Joanna McClelland Glass is a playwright best known for her play "Trying," based on her relationship with Francis Biddle, who was the United States Attorney General under FDR and chief American judge at the Nuremberg Trials. Glass worked for Biddle from 1967 until his death in 1968. Glass is the author of two novels, one of which is "Woman Wanted," that was turned into a film. In this interview, she discusses her childhood and attempts to make it as a playwright, before turning to her relationship with Francis Biddle.
Ted Petry was recruited for the Manhattan Project after graduating from high school. He worked as a lab assistant at the Chicago Met Lab and witnessed the Chicago Pile-1 going critical for the first time. In this interview, Petry discusses his experience working at the Met Lab, and working under Enrico Fermi. He explains how the crew planed graphite blocks, and worked on the Chicago Pile operations. He reflects back on the twentieth anniversary celebrations of the Chicago Pile-1 and meeting President John F. Kennedy at the White House at the time.
Roger Stover is a nuclear engineer and U.S. Army veteran. In this interview, Stover discusses his work conducting radiation tests during nuclear tests at Eniwetok and at the Nevada Test Site. He recalls the overwhelming experience of witnessing both hydrogen bomb tests and fission nuclear weapon tests. Stover also describes his nuclear reactor work with the Westinghouse Nuclear Fuel Division in Pittsburgh, Oak Ridge National Laboratory, and Argonne National Laboratory, and at Hanford Site. He also comments on the lasting legacies of the Manhattan Project and the future of nuclear energy. Finally, he remembers teaching physics in Pakistan for one year.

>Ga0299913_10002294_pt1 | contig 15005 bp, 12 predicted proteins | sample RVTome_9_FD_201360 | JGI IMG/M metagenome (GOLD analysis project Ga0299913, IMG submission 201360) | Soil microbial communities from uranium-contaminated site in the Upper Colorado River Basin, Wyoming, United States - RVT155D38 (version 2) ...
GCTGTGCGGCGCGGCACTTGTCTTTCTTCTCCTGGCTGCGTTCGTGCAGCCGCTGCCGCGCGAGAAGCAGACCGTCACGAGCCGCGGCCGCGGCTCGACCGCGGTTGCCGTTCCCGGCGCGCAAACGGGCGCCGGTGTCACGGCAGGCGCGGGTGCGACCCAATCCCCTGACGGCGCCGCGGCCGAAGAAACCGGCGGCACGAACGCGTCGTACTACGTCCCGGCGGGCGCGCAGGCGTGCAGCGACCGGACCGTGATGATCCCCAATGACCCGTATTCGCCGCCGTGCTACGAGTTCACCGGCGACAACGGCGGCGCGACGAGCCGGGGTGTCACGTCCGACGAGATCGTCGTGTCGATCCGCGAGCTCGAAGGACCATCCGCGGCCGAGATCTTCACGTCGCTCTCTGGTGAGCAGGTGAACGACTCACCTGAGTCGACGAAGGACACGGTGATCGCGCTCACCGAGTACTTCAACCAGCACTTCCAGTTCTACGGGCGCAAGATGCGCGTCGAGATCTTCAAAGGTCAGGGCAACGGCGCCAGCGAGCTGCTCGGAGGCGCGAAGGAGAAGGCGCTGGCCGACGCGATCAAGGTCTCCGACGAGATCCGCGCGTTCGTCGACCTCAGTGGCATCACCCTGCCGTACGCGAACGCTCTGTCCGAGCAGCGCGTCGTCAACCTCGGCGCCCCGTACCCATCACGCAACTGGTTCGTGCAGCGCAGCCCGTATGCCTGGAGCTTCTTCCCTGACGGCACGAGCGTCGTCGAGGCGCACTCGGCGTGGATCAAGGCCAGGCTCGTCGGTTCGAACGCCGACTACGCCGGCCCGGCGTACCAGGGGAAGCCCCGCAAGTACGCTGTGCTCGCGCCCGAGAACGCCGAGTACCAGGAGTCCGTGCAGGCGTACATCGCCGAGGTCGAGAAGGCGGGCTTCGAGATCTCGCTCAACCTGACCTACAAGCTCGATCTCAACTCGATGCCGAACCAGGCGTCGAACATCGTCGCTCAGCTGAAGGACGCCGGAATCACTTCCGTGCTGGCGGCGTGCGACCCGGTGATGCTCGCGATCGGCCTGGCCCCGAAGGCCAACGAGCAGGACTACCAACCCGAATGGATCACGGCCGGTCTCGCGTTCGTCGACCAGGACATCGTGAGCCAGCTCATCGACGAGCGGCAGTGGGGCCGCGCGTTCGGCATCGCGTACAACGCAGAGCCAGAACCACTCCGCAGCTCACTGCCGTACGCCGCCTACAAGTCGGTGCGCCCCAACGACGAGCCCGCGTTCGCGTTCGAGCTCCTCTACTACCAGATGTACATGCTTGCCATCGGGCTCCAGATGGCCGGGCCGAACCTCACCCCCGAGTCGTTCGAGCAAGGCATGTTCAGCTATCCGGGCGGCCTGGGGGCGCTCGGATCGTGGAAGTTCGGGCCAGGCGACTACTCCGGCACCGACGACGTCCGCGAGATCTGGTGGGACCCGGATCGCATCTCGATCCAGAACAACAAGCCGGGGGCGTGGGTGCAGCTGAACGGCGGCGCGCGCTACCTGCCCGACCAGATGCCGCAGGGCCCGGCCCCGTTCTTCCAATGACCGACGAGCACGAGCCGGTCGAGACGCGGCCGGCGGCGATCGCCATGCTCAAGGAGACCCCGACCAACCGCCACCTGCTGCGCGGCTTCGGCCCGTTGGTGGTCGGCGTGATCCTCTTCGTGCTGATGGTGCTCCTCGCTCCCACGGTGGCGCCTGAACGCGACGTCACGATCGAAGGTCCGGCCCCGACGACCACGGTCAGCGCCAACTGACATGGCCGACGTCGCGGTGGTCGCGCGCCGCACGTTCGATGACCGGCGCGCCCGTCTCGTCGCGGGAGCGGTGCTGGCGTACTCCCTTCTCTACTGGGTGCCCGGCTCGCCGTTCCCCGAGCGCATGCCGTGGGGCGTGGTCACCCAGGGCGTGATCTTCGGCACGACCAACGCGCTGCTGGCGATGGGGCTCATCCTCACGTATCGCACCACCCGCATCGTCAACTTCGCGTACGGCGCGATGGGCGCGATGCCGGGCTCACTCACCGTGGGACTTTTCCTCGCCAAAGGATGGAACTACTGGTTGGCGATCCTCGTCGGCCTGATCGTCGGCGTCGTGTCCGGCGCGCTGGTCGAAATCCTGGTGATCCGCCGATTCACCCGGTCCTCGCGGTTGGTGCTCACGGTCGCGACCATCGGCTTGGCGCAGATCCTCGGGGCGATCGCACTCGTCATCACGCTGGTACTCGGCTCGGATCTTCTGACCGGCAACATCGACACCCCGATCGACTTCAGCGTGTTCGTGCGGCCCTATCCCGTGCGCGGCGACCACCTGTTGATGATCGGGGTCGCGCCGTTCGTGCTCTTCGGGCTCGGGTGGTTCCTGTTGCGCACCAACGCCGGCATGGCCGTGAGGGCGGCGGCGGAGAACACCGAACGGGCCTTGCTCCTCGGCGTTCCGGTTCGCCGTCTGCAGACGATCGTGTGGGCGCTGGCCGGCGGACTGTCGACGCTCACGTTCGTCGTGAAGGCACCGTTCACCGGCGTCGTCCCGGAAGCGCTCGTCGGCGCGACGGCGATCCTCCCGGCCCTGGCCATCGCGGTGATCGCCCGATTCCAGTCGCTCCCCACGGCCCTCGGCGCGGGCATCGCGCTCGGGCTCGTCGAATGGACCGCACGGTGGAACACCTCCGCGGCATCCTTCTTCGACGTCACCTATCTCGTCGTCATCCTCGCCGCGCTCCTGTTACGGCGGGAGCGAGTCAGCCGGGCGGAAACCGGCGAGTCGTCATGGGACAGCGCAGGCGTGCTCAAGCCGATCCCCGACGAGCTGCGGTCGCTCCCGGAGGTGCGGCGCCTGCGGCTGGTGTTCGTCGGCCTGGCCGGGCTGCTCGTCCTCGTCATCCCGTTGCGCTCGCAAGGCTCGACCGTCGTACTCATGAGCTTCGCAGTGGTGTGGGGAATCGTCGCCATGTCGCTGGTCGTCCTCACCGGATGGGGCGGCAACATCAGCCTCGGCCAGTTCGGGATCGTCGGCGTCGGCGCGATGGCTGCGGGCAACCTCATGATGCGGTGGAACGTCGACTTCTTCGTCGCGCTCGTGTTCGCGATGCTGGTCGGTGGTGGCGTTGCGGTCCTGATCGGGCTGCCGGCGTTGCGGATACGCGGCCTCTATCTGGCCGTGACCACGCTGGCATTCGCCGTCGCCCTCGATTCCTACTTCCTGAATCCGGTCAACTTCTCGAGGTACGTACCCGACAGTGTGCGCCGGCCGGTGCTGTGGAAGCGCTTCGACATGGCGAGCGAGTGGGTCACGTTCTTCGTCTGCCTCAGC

William J. Nicholson grew up in Chicago, with a strong interest in aviation and aeronautics. During the Manhattan Project he worked as an assistant at the Met Lab. He then served in the Army Air Force. In this interview, Nicholson discusses his childhood and school years spent in Chicago. He then explains how he joined the Manhattan Project out of high school. He recalls the secrecy of the work, and describes working with and machining uranium and other metals. Nicholson remembers Edward Creutz, Enrico Fermi, Walter Zinn, and other scientists he worked with. He explains why he wanted to leave Manhattan Project work to join the Air Force, and describes flying bombers over Europe and being shot down by the Germans. He ends by discussing his life and career after the war.
Gordon Garrett moved to Oak Ridge, Tennessee in 1944, at the age of seven. His father worked at the Y-12 plant; his mother was active in the Oak Ridge community. In this interview, Garrett recalls his childhood in the “Secret City” and describes some of the challenges residents faced and how they overcame them. He also discusses the problems of racial segregation and tensions between Oak Ridge and surrounding areas. In addition, he talks about his career path, including his experience in the Air Force during the Cuban Missile Crisis, and how growing up in Oak Ridge would affect him for the rest of his life.